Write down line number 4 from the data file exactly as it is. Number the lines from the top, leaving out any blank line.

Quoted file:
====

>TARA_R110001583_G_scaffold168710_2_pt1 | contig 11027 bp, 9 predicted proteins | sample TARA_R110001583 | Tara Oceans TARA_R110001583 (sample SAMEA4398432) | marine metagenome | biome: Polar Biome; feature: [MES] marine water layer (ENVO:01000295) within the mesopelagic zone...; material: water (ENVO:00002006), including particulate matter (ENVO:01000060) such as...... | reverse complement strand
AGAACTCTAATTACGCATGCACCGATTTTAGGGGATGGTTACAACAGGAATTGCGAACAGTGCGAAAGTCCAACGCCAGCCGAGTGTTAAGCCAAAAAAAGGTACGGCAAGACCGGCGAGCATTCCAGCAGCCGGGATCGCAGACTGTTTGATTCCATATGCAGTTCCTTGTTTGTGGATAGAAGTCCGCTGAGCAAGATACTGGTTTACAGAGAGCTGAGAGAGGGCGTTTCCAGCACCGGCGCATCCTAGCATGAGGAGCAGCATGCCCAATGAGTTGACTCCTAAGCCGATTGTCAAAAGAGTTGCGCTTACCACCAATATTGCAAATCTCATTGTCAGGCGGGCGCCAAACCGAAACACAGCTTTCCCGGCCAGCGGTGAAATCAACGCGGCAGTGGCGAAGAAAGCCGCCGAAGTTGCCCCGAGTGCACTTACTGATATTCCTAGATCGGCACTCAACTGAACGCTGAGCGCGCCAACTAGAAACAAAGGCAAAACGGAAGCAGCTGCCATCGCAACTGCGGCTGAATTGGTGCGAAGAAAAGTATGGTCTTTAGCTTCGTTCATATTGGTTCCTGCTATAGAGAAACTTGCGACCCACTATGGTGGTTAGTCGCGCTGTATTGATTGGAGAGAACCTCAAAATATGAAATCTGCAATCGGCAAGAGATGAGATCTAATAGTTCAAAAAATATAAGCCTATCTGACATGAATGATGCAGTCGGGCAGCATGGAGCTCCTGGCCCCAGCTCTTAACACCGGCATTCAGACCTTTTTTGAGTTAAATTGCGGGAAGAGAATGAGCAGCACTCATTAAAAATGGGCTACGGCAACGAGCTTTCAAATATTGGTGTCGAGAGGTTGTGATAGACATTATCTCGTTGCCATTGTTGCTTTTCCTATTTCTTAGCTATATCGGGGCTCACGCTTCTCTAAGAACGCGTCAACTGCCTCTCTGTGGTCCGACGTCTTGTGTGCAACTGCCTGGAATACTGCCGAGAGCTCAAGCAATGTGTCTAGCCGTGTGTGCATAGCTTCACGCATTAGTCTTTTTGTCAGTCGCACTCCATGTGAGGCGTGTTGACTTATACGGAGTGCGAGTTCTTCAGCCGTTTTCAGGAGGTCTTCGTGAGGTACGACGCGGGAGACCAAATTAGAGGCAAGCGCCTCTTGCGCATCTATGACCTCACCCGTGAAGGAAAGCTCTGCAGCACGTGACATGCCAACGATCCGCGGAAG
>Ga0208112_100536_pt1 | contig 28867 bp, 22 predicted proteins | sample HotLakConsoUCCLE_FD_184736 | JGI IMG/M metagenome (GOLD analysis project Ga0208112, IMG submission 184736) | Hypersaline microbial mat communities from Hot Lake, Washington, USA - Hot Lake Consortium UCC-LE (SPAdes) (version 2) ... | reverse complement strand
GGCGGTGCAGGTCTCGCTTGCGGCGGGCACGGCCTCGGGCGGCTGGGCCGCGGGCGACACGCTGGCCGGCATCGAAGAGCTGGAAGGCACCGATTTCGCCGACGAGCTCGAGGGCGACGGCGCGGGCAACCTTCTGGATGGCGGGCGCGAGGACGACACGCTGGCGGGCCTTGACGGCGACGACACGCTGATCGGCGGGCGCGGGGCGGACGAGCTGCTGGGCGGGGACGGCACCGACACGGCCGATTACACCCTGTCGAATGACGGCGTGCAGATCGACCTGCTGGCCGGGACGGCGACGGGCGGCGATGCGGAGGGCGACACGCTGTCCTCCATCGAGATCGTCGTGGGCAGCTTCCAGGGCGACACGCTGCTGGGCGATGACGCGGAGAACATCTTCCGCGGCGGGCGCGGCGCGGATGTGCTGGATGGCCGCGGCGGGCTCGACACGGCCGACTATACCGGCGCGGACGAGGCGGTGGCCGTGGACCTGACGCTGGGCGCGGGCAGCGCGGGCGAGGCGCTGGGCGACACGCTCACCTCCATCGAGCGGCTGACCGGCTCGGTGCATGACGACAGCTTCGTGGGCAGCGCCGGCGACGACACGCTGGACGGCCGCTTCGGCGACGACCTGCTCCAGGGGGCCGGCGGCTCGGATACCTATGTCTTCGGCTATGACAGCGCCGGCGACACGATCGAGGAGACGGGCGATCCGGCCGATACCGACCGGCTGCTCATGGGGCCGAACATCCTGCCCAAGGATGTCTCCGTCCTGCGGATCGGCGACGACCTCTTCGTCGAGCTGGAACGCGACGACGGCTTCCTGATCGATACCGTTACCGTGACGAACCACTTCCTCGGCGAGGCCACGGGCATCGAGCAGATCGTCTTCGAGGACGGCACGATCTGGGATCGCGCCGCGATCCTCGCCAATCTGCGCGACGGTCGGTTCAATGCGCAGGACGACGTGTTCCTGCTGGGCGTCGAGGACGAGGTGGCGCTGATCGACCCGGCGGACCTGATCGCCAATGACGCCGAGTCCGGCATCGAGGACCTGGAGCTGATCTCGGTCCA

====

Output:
GGCGGTGCAGGTCTCGCTTGCGGCGGGCACGGCCTCGGGCGGCTGGGCCGCGGGCGACACGCTGGCCGGCATCGAAGAGCTGGAAGGCACCGATTTCGCCGACGAGCTCGAGGGCGACGGCGCGGGCAACCTTCTGGATGGCGGGCGCGAGGACGACACGCTGGCGGGCCTTGACGGCGACGACACGCTGATCGGCGGGCGCGGGGCGGACGAGCTGCTGGGCGGGGACGGCACCGACACGGCCGATTACACCCTGTCGAATGACGGCGTGCAGATCGACCTGCTGGCCGGGACGGCGACGGGCGGCGATGCGGAGGGCGACACGCTGTCCTCCATCGAGATCGTCGTGGGCAGCTTCCAGGGCGACACGCTGCTGGGCGATGACGCGGAGAACATCTTCCGCGGCGGGCGCGGCGCGGATGTGCTGGATGGCCGCGGCGGGCTCGACACGGCCGACTATACCGGCGCGGACGAGGCGGTGGCCGTGGACCTGACGCTGGGCGCGGGCAGCGCGGGCGAGGCGCTGGGCGACACGCTCACCTCCATCGAGCGGCTGACCGGCTCGGTGCATGACGACAGCTTCGTGGGCAGCGCCGGCGACGACACGCTGGACGGCCGCTTCGGCGACGACCTGCTCCAGGGGGCCGGCGGCTCGGATACCTATGTCTTCGGCTATGACAGCGCCGGCGACACGATCGAGGAGACGGGCGATCCGGCCGATACCGACCGGCTGCTCATGGGGCCGAACATCCTGCCCAAGGATGTCTCCGTCCTGCGGATCGGCGACGACCTCTTCGTCGAGCTGGAACGCGACGACGGCTTCCTGATCGATACCGTTACCGTGACGAACCACTTCCTCGGCGAGGCCACGGGCATCGAGCAGATCGTCTTCGAGGACGGCACGATCTGGGATCGCGCCGCGATCCTCGCCAATCTGCGCGACGGTCGGTTCAATGCGCAGGACGACGTGTTCCTGCTGGGCGTCGAGGACGAGGTGGCGCTGATCGACCCGGCGGACCTGATCGCCAATGACGCCGAGTCCGGCATCGAGGACCTGGAGCTGATCTCGGTCCA